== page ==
Craft is ‘steaking’ his claim
Heading to Han Yang for Korean food one evening, I couldn't miss the sign blaring "Blazin' Steaks" on the unmistakable former Pizza Hut building on North King Street. Basically, they were two words no steak-loving diner could ignore.
"Wow! Let's go there!" I told the b.f., but he could not be swayed from a vision of stone-pot bi bim bab.
No biggie. I would just have to satisfy my curiosity later. I had a feeling it wasn't going to be a traditional family steakhouse in the Chuck's or Buzz's mode, and discovered it's a stripped-down fast-food operation, the next step in Richard Craft's plan to blanket the isles with affordable steak, steak, steak.
You might not have heard of Craft, but surely you've seen one of his $6 steak trailers, whether parked outside the Kapiolani Boulevard 24-Hour Fitness Center or outside the Marukai store at Ward and Auahi. His success is a perfect example of my restaurant philosophy that less done well will attract more diners than a vast menu with few standouts.
What's most surprising, given Craft's graduation from trailers to storefronts, is that he hasn't raised his price in five years. Fearing the wrath of cash-strapped diners who might appreciate the price break, I didn't want to raise the issue, though one of my first thoughts was that people would probably be willing to pay up to $10 for his 8-ounce steak plate. But Craft brought up the subject himself during a phone interview after I had eaten there a couple of times.
"People always ask me, 'Why don't you raise your price? How can you survive on $6?' But I don't want to raise my price, and if I ever do, it would only be because my costs went up and I had no other option," Craft said.
Like many fast-food operations, his is a volume business, so the more storefronts he can open, the more cash he collects. He already has another store in Windward Mall and one on the Big Island, with four more due in the next three months in the Kapolei Marketplace, Mililani Town Center and Waipahu Professional Center. His aim is to have 20 storefronts, and while I've seen restaurateurs fail by attempting to grow too fast, Craft takes a pragmatic approach to business, bootstrapping his way up by parlaying returns from one restaurant to finance his next. Franchising also provides an opportunity for mainland expansion.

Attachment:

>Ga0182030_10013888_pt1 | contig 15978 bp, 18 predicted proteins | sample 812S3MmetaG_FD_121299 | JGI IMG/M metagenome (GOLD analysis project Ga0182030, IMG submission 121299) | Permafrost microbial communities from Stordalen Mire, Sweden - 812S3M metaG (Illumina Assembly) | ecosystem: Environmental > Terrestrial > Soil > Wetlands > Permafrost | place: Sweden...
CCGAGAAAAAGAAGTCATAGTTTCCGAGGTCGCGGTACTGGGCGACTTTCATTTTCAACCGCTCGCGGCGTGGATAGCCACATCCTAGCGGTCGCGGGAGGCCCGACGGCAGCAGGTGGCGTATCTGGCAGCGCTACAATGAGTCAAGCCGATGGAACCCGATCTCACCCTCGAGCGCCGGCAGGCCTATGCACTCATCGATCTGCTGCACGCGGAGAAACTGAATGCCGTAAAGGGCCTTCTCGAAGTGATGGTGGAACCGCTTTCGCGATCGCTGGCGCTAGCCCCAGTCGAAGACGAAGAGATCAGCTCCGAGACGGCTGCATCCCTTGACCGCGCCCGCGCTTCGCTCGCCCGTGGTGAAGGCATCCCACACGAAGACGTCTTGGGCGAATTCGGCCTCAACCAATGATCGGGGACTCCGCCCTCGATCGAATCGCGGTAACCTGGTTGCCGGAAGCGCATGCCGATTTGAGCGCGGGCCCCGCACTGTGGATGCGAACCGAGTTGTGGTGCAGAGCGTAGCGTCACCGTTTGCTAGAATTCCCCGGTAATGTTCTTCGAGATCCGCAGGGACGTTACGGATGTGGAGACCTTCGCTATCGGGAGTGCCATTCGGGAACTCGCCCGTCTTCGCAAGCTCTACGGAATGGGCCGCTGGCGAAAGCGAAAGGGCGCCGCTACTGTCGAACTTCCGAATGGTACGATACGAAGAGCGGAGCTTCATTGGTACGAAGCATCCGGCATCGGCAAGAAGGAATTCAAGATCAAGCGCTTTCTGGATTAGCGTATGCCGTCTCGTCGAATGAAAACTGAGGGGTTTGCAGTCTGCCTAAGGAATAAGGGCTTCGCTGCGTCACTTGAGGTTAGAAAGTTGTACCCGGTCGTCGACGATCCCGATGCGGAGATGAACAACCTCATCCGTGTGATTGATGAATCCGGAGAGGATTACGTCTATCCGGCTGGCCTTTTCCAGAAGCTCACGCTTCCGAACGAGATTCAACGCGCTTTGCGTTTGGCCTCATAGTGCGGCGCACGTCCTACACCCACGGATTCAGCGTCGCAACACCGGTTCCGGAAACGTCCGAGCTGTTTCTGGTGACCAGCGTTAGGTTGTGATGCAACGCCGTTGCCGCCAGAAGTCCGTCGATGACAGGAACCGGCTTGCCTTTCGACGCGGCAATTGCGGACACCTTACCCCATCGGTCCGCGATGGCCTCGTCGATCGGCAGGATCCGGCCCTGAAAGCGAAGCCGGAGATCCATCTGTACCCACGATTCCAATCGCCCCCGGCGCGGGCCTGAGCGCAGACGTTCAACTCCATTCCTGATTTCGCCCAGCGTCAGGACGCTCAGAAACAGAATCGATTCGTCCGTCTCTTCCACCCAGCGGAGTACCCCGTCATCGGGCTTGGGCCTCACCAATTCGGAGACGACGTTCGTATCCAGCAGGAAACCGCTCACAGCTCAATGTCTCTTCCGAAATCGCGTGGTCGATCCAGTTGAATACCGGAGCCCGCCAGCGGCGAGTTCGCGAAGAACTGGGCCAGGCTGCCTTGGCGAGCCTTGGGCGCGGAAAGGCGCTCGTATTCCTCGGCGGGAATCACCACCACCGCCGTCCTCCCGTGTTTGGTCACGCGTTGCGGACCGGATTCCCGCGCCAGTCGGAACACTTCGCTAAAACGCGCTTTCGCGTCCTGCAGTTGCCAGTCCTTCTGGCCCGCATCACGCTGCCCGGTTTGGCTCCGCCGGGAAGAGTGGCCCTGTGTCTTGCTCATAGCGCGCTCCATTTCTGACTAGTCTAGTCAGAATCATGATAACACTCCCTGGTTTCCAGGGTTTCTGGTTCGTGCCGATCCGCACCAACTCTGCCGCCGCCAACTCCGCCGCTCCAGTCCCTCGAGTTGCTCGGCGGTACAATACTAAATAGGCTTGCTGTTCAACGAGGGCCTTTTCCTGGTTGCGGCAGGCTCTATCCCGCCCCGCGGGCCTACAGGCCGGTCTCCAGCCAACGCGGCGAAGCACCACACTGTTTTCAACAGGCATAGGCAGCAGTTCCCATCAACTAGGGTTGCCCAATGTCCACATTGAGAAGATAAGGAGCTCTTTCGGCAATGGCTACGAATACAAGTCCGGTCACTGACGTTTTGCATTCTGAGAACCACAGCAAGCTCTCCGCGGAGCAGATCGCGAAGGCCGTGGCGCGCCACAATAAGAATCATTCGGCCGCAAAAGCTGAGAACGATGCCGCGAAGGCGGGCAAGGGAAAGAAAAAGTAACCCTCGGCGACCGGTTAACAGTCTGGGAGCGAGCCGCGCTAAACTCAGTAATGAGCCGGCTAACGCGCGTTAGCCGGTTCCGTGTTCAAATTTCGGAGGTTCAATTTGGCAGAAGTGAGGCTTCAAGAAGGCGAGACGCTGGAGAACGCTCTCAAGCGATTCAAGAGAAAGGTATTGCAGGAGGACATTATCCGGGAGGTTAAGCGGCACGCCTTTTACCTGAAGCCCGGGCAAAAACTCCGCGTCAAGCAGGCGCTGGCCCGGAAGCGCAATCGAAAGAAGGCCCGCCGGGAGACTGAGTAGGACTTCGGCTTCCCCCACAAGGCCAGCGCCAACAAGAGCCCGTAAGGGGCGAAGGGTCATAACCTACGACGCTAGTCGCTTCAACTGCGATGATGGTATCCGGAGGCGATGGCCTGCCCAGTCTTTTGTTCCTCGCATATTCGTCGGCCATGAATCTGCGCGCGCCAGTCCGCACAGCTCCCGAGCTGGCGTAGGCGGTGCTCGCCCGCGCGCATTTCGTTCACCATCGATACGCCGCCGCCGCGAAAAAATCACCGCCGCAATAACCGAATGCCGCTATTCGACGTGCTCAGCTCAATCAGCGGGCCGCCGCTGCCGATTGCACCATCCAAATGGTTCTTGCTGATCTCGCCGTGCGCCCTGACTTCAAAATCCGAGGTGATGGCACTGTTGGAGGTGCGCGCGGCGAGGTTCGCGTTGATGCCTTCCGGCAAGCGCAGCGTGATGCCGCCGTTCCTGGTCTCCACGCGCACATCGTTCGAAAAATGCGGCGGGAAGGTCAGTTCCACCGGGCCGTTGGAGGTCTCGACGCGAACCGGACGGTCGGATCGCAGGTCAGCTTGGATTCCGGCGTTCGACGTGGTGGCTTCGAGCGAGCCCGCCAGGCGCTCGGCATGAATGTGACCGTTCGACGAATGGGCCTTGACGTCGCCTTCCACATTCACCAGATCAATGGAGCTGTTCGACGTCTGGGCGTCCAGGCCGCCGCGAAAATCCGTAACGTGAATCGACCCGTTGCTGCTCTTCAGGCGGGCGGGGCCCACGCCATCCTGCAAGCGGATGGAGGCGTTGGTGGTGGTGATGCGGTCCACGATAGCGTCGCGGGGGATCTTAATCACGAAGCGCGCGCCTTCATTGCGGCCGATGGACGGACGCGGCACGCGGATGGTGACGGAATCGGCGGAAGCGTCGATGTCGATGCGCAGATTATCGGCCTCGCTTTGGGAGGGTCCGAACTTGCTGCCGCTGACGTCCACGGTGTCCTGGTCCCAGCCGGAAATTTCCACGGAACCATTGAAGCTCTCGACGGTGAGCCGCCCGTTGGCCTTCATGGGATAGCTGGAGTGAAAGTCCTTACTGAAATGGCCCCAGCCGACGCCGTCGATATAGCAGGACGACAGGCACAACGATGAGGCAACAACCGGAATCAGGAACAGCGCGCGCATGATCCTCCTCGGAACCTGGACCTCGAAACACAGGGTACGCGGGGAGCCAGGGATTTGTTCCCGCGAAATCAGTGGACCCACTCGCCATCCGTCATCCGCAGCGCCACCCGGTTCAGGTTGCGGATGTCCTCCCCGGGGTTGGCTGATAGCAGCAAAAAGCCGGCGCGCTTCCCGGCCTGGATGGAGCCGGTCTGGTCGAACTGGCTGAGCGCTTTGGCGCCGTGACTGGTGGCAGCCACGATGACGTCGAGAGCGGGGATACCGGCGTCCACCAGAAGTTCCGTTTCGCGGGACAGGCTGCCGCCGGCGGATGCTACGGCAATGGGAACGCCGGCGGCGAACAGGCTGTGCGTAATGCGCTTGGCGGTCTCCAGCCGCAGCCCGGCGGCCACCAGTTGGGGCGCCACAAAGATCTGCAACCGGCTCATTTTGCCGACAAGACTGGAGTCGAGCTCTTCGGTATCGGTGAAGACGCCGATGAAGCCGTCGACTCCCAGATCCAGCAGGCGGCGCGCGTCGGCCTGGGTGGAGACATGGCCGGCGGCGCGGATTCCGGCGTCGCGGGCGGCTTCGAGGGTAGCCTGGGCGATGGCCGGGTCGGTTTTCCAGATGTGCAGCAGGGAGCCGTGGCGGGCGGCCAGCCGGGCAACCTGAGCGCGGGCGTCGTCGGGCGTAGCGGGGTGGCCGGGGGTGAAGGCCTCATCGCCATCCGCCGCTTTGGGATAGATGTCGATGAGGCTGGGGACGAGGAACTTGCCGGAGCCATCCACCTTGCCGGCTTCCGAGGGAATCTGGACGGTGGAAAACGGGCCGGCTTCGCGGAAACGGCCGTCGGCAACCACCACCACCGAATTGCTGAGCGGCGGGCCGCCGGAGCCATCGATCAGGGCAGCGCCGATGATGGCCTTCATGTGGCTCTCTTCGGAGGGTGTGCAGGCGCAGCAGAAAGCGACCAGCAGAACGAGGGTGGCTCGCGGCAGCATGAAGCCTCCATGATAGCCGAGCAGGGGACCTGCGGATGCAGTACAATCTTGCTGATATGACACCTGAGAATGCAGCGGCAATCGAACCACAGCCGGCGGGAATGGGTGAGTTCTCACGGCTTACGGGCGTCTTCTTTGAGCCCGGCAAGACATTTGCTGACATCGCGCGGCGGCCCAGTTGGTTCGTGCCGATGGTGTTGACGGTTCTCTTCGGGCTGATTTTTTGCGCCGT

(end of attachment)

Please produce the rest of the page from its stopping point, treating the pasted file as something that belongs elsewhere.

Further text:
I'D HAD A light lunch the first time I ate here, and was extremely hungry when I visited. Although chicken and fish options are on the menu, I wanted steak. Under my unspoken pact, in order to try a broad sampling of a restaurant's menu, I usually order something different from my dinner guest. But this time I didn't want to defer. Once you get the idea of a steak in people's heads, nothing else will do. So two of us ordered the 8-ounce steak plate. A 16-ounce plate is also available for $10, and both sizes include two scoops of rice, a lettuce salad and soft drink.
I was surprised when I opened the pressed-foam box. Expecting a filet, I had equipped myself with knife and fork, but as it happens, no knife is needed to eat this flavorful, perfectly medium-rare grilled tri-tip steak, already neatly thin-sliced by hand. Awww! It was like being a kid again, when my dad cut all the meat for five of us.
Five years of specialization has paid off, and Craft admits he didn't know what he was doing when he started. He was working security at Blue Tropix and "had no idea how to cook" when he decided to set up a barbecue one day, without any back-yard experience.
"Everything, the seasoning, it was terrible," he said. What's more, though he had steady business, he said the steaks continued to be terrible for about a year. But in experimenting with different cuts of meat, he homed in on the tri-tip, or lower sirloin, which is marbled throughout, delivering the prized fatty flavor of steak but without the visible fat that must be trimmed off, leading to waste.
"Nothing was as soft, with the right flavor," he said.
Practice definitely paid off. I guess it would cause storage problems but I wish they had a potato option. It's not very local of me, but I hate the mushiness of rice and steak together. I've hated the combo since I was a toddler critic, when my dad minced steak and mixed it with rice. I always refused to eat it, so dinner times involved much yelling at me.
Also on the menu is broiled chicken and fish (only opakapaka will do) for the same $6 price, with differentiation offered in the form of Korean barbecue, hibachi (Western barbecue), Thai peanut or mushroom sauces. Like the steak before it, the chicken is a work in progress. The no-skin chicken is tender inside but tends to be leathery on the outside due to broiling, and Craft is considering baking instead to avoid that.
The sauces are slathered on in the easiest, most efficient method possible. Plain broiled is the best to me, and you definitely do not want to put the heavy peanut-butter-consistency Thai peanut sauce on the fish. Expect Craft to work on these issues. "I eat my food all the time so I can tell what's wrong."
But at $6 per plate, diners probably won't complain too loudly.